Quick Note on SSH Key Best Practices

Hey there, this is just a little reminder for myself about generating SSH keys using ssh-keygen. If it helps you too, that’s awesome! 🛡️

Key Types and Security

  1. Ed25519 over RSA: I’ve found that Ed25519 offers a nice balance of strong security and much shorter key lengths.

    ssh-keygen -t ed25519 -a 100
  2. Fallback to RSA: On older systems, Ed25519 isn’t always supported. If needed, I use RSA with a key length of 4096 bits.

    ssh-keygen -t rsa -b 4096 -a 100

Naming Convention: Keeping Things Organized

Naming keys can get tricky, especially with multiple keys. Here’s what’s been working for me:

  • Hostname or Domain-based: e.g., laptop_example_com_ed25519
  • Purpose-based: e.g., github_ed25519
  • Role-based: e.g., admin_ed25519
  • Date of Creation: e.g., id_ed25519_2023_07
  • Mix and Match: e.g., laptop_github_admin_ed25519_2023_07

One Key Per Device

It’s a good habit to use separate SSH keys per device. Here’s why:

  • Security Isolation: If one device is compromised, only the key from that device is at risk. You won’t have to replace keys on all your devices, just the affected one.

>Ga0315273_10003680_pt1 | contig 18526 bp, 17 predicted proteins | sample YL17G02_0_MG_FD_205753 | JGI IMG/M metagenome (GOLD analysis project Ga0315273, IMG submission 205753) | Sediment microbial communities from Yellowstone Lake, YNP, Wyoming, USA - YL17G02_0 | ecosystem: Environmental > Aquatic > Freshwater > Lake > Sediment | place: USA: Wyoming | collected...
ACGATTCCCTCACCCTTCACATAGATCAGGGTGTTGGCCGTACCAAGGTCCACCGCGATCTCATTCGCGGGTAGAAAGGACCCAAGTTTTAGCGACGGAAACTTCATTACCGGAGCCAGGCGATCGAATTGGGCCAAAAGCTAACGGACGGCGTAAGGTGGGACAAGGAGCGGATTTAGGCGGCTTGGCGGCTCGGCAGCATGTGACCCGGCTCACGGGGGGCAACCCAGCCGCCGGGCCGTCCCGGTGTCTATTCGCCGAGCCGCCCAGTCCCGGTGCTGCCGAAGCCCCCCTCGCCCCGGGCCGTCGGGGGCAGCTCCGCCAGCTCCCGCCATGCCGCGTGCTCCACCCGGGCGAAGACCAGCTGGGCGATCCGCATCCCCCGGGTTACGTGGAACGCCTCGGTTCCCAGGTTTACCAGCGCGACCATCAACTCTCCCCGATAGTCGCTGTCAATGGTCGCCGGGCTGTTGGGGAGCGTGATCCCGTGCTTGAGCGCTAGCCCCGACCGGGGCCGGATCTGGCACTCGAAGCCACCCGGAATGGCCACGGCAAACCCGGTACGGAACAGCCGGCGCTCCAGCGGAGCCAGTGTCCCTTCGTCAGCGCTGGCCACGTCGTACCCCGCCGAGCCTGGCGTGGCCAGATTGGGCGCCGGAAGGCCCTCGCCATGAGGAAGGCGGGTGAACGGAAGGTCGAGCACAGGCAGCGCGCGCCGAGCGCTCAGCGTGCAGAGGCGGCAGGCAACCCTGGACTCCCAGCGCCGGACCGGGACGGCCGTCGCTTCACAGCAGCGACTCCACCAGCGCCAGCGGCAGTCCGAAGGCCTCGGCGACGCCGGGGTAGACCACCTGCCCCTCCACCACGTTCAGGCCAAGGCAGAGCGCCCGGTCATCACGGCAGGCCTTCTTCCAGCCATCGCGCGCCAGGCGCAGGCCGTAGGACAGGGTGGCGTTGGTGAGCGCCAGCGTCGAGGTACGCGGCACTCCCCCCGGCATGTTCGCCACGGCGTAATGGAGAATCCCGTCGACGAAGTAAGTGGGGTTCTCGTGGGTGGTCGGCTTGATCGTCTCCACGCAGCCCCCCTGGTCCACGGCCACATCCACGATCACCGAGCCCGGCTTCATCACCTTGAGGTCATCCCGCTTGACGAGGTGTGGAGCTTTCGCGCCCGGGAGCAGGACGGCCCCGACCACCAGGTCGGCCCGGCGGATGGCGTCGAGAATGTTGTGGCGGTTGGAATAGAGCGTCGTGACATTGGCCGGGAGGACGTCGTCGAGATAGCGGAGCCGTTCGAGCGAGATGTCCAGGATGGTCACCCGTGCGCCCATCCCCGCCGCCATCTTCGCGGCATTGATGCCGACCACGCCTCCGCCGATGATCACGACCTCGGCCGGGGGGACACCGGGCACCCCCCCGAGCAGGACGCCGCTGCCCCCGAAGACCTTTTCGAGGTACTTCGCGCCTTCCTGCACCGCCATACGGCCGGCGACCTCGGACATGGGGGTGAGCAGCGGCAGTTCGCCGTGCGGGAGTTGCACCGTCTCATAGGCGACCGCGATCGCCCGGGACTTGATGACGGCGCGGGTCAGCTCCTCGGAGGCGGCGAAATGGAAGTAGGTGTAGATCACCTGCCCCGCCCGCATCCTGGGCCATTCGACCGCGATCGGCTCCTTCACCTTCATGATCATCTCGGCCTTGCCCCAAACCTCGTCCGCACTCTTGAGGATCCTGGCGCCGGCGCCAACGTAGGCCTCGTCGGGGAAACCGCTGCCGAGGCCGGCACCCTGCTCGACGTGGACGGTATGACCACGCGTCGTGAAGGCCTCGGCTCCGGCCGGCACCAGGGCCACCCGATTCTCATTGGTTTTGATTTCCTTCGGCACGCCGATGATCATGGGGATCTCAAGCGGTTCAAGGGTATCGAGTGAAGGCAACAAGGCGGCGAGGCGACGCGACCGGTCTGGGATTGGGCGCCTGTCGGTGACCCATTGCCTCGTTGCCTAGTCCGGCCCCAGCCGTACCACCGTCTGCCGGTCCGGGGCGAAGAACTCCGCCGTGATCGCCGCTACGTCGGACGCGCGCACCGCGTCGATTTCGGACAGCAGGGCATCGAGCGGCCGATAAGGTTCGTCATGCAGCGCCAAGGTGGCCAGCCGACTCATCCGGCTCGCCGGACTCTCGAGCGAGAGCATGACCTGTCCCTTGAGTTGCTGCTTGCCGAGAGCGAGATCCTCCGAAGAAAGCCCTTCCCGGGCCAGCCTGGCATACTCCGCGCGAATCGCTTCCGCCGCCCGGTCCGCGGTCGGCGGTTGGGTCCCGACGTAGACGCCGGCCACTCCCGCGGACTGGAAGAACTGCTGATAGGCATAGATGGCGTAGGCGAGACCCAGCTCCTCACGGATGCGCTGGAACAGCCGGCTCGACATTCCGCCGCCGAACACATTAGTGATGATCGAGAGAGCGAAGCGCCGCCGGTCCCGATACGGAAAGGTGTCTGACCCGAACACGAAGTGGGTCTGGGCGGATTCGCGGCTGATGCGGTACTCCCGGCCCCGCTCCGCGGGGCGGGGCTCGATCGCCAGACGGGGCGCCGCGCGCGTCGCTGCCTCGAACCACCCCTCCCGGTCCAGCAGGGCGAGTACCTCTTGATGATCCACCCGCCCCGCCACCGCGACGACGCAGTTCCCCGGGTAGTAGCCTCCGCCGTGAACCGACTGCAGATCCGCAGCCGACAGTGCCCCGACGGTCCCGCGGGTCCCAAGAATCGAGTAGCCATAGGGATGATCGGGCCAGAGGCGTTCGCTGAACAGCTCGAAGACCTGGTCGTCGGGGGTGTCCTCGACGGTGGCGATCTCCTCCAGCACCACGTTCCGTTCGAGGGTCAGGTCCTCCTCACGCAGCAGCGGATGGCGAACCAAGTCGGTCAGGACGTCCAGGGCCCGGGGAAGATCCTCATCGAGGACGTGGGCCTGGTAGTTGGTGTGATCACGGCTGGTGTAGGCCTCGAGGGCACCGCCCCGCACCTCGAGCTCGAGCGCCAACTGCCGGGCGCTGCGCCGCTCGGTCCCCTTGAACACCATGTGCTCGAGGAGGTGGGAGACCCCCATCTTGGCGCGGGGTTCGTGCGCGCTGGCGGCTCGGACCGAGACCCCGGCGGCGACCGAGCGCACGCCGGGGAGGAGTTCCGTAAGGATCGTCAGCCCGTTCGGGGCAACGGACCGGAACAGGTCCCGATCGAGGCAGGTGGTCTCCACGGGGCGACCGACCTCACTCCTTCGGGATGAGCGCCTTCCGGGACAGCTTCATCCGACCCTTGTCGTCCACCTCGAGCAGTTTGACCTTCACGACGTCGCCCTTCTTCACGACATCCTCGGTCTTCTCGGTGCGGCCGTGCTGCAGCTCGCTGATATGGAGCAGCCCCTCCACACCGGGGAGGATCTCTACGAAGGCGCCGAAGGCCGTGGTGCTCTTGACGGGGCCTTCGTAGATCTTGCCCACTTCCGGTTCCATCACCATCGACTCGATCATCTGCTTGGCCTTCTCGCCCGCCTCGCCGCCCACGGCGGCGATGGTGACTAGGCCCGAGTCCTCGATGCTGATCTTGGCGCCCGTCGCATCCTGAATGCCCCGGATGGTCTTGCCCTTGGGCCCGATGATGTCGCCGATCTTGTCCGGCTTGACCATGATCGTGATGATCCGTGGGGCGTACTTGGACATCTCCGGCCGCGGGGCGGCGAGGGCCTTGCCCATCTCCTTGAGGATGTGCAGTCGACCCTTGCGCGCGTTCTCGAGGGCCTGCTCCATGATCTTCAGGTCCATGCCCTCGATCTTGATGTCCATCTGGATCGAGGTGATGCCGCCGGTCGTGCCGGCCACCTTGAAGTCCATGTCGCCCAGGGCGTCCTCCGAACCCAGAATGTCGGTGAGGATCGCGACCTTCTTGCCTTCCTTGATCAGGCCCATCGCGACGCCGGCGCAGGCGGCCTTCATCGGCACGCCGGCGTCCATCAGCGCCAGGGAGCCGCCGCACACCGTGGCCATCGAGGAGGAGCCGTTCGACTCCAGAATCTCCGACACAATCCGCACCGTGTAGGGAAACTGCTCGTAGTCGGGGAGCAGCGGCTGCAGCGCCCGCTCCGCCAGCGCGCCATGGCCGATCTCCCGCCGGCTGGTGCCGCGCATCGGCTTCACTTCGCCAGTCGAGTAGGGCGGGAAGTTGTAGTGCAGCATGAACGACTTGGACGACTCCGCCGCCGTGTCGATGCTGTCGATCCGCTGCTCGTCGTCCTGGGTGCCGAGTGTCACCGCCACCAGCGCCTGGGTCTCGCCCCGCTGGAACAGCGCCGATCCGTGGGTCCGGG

• Easy Revocation: If you lose a device or it gets stolen, you can easily revoke access for that specific key without disrupting your workflow on other devices.

  • Auditing and Logging: Different keys for different devices make it simpler to track activities. If there’s any unauthorized access, logs will show which device’s key was used, helping pinpoint potential security issues.

Additional Tips

  • -C Option for Comments: I find it useful to add a comment when generating the key. It serves as a little reminder of where and why I created it.

    ssh-keygen -t ed25519 -a 100 -C "guillaume@laptop.example.com 202307"
  • Keep Private Keys Safe: Remember, always keep those private keys secure. Use strong passphrases and check permissions!

Putting It All Together

When I need to generate a new key, this is the command I run:

ssh-keygen -t ed25519 -a 100 -C "guillaume@laptop.example.com 202307"

And, when prompted, I save it as:


That’s it for now. Just a note for future me. If you’re reading this, hope you found it helpful too!